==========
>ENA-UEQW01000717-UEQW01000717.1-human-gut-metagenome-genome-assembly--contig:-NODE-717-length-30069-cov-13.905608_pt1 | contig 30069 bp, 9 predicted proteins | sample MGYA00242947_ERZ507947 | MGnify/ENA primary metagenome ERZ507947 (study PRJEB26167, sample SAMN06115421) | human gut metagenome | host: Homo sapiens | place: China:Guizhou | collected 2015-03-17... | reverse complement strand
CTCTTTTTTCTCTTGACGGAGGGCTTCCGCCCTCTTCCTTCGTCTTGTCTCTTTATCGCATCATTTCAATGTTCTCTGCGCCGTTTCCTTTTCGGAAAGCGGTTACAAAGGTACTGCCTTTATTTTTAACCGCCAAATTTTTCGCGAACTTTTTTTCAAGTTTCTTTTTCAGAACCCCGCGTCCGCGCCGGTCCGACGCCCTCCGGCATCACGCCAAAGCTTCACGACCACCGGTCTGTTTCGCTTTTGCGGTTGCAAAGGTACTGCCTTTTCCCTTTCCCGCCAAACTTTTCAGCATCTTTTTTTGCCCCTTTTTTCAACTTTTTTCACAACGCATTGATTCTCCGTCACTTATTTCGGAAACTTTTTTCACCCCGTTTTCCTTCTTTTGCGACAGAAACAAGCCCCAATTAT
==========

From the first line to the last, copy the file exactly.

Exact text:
>ENA-UEQW01000717-UEQW01000717.1-human-gut-metagenome-genome-assembly--contig:-NODE-717-length-30069-cov-13.905608_pt1 | contig 30069 bp, 9 predicted proteins | sample MGYA00242947_ERZ507947 | MGnify/ENA primary metagenome ERZ507947 (study PRJEB26167, sample SAMN06115421) | human gut metagenome | host: Homo sapiens | place: China:Guizhou | collected 2015-03-17... | reverse complement strand
CTCTTTTTTCTCTTGACGGAGGGCTTCCGCCCTCTTCCTTCGTCTTGTCTCTTTATCGCATCATTTCAATGTTCTCTGCGCCGTTTCCTTTTCGGAAAGCGGTTACAAAGGTACTGCCTTTATTTTTAACCGCCAAATTTTTCGCGAACTTTTTTTCAAGTTTCTTTTTCAGAACCCCGCGTCCGCGCCGGTCCGACGCCCTCCGGCATCACGCCAAAGCTTCACGACCACCGGTCTGTTTCGCTTTTGCGGTTGCAAAGGTACTGCCTTTTCCCTTTCCCGCCAAACTTTTCAGCATCTTTTTTTGCCCCTTTTTTCAACTTTTTTCACAACGCATTGATTCTCCGTCACTTATTTCGGAAACTTTTTTCACCCCGTTTTCCTTCTTTTGCGACAGAAACAAGCCCCAATTAT